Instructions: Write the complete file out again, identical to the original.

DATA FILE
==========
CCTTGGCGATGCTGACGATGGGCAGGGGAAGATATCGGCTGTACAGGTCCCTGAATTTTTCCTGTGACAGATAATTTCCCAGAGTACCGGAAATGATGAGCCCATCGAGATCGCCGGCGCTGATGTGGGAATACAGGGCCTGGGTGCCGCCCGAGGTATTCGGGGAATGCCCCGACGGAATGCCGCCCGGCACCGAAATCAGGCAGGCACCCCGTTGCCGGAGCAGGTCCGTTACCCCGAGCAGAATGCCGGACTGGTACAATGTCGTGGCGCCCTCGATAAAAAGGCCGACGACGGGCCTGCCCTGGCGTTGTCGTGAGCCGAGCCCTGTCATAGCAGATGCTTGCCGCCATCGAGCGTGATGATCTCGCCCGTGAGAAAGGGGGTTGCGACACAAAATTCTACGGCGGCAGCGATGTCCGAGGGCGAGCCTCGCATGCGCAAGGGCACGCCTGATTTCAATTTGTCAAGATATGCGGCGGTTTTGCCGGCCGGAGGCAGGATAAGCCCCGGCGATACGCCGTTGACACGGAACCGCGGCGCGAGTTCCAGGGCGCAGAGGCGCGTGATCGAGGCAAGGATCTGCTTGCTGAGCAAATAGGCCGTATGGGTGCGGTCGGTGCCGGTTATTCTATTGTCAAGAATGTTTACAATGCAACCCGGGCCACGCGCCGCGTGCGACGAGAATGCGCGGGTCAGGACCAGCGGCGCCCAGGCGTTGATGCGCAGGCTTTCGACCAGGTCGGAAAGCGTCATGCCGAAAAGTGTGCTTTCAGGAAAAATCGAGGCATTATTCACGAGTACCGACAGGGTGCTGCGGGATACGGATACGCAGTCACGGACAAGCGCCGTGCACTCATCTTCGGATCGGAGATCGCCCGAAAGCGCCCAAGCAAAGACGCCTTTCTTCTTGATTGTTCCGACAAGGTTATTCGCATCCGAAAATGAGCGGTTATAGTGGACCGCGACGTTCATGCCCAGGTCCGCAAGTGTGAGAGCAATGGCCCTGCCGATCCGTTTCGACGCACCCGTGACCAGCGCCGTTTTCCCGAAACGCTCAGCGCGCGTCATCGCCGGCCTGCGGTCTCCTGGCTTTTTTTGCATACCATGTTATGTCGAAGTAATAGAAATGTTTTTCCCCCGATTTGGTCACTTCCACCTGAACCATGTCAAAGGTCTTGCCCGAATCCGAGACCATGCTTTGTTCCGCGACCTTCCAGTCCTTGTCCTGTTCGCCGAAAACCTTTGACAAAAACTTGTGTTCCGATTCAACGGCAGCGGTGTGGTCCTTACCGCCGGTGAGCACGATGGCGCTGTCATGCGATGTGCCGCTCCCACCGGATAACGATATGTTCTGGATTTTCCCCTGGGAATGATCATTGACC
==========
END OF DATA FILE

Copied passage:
CCTTGGCGATGCTGACGATGGGCAGGGGAAGATATCGGCTGTACAGGTCCCTGAATTTTTCCTGTGACAGATAATTTCCCAGAGTACCGGAAATGATGAGCCCATCGAGATCGCCGGCGCTGATGTGGGAATACAGGGCCTGGGTGCCGCCCGAGGTATTCGGGGAATGCCCCGACGGAATGCCGCCCGGCACCGAAATCAGGCAGGCACCCCGTTGCCGGAGCAGGTCCGTTACCCCGAGCAGAATGCCGGACTGGTACAATGTCGTGGCGCCCTCGATAAAAAGGCCGACGACGGGCCTGCCCTGGCGTTGTCGTGAGCCGAGCCCTGTCATAGCAGATGCTTGCCGCCATCGAGCGTGATGATCTCGCCCGTGAGAAAGGGGGTTGCGACACAAAATTCTACGGCGGCAGCGATGTCCGAGGGCGAGCCTCGCATGCGCAAGGGCACGCCTGATTTCAATTTGTCAAGATATGCGGCGGTTTTGCCGGCCGGAGGCAGGATAAGCCCCGGCGATACGCCGTTGACACGGAACCGCGGCGCGAGTTCCAGGGCGCAGAGGCGCGTGATCGAGGCAAGGATCTGCTTGCTGAGCAAATAGGCCGTATGGGTGCGGTCGGTGCCGGTTATTCTATTGTCAAGAATGTTTACAATGCAACCCGGGCCACGCGCCGCGTGCGACGAGAATGCGCGGGTCAGGACCAGCGGCGCCCAGGCGTTGATGCGCAGGCTTTCGACCAGGTCGGAAAGCGTCATGCCGAAAAGTGTGCTTTCAGGAAAAATCGAGGCATTATTCACGAGTACCGACAGGGTGCTGCGGGATACGGATACGCAGTCACGGACAAGCGCCGTGCACTCATCTTCGGATCGGAGATCGCCCGAAAGCGCCCAAGCAAAGACGCCTTTCTTCTTGATTGTTCCGACAAGGTTATTCGCATCCGAAAATGAGCGGTTATAGTGGACCGCGACGTTCATGCCCAGGTCCGCAAGTGTGAGAGCAATGGCCCTGCCGATCCGTTTCGACGCACCCGTGACCAGCGCCGTTTTCCCGAAACGCTCAGCGCGCGTCATCGCCGGCCTGCGGTCTCCTGGCTTTTTTTGCATACCATGTTATGTCGAAGTAATAGAAATGTTTTTCCCCCGATTTGGTCACTTCCACCTGAACCATGTCAAAGGTCTTGCCCGAATCCGAGACCATGCTTTGTTCCGCGACCTTCCAGTCCTTGTCCTGTTCGCCGAAAACCTTTGACAAAAACTTGTGTTCCGATTCAACGGCAGCGGTGTGGTCCTTACCGCCGGTGAGCACGATGGCGCTGTCATGCGATGTGCCGCTCCCACCGGATAACGATATGTTCTGGATTTTCCCCTGGGAATGATCATTGACC